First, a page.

Cycle (permutation)

A cycle is a type of permutation.

Let $S_M$ be the symmetric group on a set $M$. Let $\zeta$ be an element of $S_M$, and let $\bar{\zeta}$ be the subgroup of $S_M$ generated by $\zeta$. Then $\zeta$ is a cycle if $M$ has exactly one orbit (under the operation of $\bar{\zeta}$) which does not consist of a single element. This orbit is called the support of $\zeta$, and is sometimes denoted $\text{supp}(\zeta)$.

Some properties of cycles

Lemma. Let $(\zeta_i)_{i \in I}$ be a family of cycles of $S_M$ with pairwise disjoint supports $(S_i)_{i \in I}$. Then the $\zeta_i$ commute. The product $\sigma = \prod_{i\in I} \zeta_i$ is then well defined as $\sigma(x) = \zeta_i(x)$, for $x\in S_i$, and $x$, for $x \notin \bigcup_{i\in I} S_i$. Let $\bar{\sigma}$ be the subgroup generated by $\sigma$. Then the function $i \mapsto S_i$ is a bijection from $I$ to the orbits of $\bar\sigma$ containing more than one element.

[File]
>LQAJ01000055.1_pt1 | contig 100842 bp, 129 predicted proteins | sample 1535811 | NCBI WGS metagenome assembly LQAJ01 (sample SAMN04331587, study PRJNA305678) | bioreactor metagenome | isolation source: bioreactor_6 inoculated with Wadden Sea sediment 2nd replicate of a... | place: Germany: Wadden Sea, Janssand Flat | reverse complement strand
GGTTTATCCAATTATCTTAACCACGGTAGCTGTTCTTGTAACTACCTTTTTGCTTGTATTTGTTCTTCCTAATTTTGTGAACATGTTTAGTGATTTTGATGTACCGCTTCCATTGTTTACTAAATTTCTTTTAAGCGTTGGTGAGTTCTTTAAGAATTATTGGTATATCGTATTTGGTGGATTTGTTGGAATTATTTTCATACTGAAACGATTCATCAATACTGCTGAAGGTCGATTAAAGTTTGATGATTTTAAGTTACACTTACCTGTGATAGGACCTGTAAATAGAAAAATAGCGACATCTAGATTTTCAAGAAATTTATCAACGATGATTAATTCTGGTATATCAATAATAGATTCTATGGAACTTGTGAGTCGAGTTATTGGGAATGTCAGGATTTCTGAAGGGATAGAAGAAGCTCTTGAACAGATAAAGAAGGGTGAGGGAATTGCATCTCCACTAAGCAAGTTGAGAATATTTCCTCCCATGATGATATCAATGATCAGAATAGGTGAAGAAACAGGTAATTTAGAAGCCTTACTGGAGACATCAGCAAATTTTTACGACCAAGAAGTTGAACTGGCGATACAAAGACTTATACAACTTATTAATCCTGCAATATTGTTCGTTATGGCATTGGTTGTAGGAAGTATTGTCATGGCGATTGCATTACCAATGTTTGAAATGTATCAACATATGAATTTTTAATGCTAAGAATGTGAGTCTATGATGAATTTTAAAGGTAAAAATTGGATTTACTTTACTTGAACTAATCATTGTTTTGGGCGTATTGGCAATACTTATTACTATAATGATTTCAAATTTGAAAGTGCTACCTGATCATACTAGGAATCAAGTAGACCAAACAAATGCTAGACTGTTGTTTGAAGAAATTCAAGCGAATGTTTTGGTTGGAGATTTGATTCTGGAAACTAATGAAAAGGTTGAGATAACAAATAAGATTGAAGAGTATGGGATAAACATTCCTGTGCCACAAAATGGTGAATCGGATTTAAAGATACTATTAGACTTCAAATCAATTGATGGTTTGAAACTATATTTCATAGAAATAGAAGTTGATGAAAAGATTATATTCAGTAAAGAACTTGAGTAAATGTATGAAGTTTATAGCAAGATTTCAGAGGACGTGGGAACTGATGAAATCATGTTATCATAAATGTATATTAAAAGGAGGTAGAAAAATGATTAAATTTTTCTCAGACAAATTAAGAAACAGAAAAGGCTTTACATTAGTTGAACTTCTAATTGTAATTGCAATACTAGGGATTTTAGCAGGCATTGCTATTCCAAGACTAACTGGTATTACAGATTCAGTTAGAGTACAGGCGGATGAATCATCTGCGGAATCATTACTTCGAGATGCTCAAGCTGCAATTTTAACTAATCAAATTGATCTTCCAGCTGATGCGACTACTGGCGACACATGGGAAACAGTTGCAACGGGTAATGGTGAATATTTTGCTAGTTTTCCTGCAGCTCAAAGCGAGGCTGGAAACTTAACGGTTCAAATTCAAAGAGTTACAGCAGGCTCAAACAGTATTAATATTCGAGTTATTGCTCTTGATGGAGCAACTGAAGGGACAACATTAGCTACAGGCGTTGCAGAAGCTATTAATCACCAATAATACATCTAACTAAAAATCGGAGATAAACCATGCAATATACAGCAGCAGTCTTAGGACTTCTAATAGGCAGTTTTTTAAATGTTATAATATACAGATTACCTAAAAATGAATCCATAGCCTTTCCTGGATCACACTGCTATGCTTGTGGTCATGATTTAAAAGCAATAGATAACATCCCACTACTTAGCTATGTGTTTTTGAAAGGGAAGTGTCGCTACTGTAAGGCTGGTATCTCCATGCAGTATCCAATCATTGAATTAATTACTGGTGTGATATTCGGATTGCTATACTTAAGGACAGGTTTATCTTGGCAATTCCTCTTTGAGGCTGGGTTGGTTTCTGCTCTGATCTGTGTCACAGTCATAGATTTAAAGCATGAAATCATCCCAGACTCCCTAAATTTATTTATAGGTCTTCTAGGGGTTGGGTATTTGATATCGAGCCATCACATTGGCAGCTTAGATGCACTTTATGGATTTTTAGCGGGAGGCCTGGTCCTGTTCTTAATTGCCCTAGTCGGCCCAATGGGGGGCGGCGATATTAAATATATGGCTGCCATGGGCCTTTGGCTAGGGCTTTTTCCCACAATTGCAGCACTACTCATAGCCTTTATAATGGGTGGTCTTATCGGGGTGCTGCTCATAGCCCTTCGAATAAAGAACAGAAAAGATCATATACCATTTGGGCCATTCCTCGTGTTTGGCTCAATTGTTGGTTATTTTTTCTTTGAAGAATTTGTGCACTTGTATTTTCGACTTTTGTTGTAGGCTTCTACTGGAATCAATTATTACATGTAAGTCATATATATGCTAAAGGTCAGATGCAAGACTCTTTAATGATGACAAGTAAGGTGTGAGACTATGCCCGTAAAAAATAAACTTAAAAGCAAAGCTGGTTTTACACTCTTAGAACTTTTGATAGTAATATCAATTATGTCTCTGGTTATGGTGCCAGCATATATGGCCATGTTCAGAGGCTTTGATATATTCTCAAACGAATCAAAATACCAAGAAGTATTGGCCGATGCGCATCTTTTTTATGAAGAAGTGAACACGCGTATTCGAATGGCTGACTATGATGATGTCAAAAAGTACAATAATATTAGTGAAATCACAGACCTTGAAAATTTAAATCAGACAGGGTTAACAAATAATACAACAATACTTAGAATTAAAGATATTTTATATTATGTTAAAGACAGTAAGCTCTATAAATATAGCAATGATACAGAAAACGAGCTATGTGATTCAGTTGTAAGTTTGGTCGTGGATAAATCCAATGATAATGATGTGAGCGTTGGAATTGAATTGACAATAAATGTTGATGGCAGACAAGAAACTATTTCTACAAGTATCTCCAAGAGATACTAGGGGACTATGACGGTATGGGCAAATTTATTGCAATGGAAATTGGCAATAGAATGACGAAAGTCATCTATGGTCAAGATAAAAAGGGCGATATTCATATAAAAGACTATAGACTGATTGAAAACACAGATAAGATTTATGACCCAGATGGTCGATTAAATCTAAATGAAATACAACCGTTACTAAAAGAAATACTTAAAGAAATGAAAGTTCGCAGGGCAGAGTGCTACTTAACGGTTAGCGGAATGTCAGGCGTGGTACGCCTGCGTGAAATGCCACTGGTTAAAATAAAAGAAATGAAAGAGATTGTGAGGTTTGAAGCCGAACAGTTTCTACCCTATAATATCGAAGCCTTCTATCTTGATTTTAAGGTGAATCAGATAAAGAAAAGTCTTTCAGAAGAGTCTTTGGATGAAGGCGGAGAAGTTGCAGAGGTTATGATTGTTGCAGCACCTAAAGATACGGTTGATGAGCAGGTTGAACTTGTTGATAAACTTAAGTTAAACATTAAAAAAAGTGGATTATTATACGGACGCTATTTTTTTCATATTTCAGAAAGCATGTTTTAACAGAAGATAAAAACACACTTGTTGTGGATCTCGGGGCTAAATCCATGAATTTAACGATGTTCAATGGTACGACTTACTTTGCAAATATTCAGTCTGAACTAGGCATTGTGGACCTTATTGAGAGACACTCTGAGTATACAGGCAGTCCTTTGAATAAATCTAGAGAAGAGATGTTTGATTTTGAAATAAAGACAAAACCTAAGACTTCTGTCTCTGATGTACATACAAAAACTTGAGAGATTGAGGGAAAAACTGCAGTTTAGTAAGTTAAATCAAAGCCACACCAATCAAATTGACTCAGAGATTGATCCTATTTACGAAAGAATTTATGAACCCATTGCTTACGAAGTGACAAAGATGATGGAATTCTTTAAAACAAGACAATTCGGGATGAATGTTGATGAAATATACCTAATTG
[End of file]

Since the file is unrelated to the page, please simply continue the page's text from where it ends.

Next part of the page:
Proof. Suppose $\zeta_a$ and $\zeta_b$ are of the $\zeta_i$. Then \[\zeta_a \zeta_b(x) = \begin{cases} \zeta_a(x),& x \in S_a, \\ \zeta_b (x), &x\in S_b , \\ x, & x \notin S_a \cup S_b, \end{cases}\] so by symmetry $\zeta_a\zeta_b = \zeta_b \zeta_a$. This proves that the $\zeta_i$ commute and justifies the definition of $\prod_{i\in I} \zeta_i$.

Suppose $S$ is a an orbit of $\bar\sigma$ with more than one element, and suppose $x\in S$. Then by our characterization of $\prod_{i \in I}$, $x$ must belong to $S_i$, for some $i\in I$; since $S$ is the orbit of $x$, it follows that $S_i = S$. Thus the mapping $i \mapsto S_i$ is a surjection from $I$ to the orbits of $\bar\sigma$ with more than one element; since it is evidently injective, it follows that this mapping is a bijection. $\blacksquare$

Theorem (cycle notation). Let $\sigma$ be an element of $S_M$. Then there exists a unique set $C$ of cycles of $S_M$ with pairwise disjoint supports such that \[\sigma = \prod_{\zeta \in C} \zeta.\]

Proof. Let $\bar\sigma$ be the subgroup of $S_M$ generated by $\sigma$. Let $(O_i)_{i \in I}$ be the family of nonempty orbits of $\bar\sigma$. For all $i \in I$, let $\zeta_i$ be the restriction of $\sigma$ to $O_i$; let $C = \bigcup_{i\in I} \{\zeta_i\}$. Then by the lemma, \[\sigma = \prod_{\zeta \in C} \zeta.\] Since the mapping $i\mapsto O_i$ must be a bijection from $I$ to the orbits of $\bar\sigma$, it follows from the lemma that $C$ is unique. $\blacksquare$

See also

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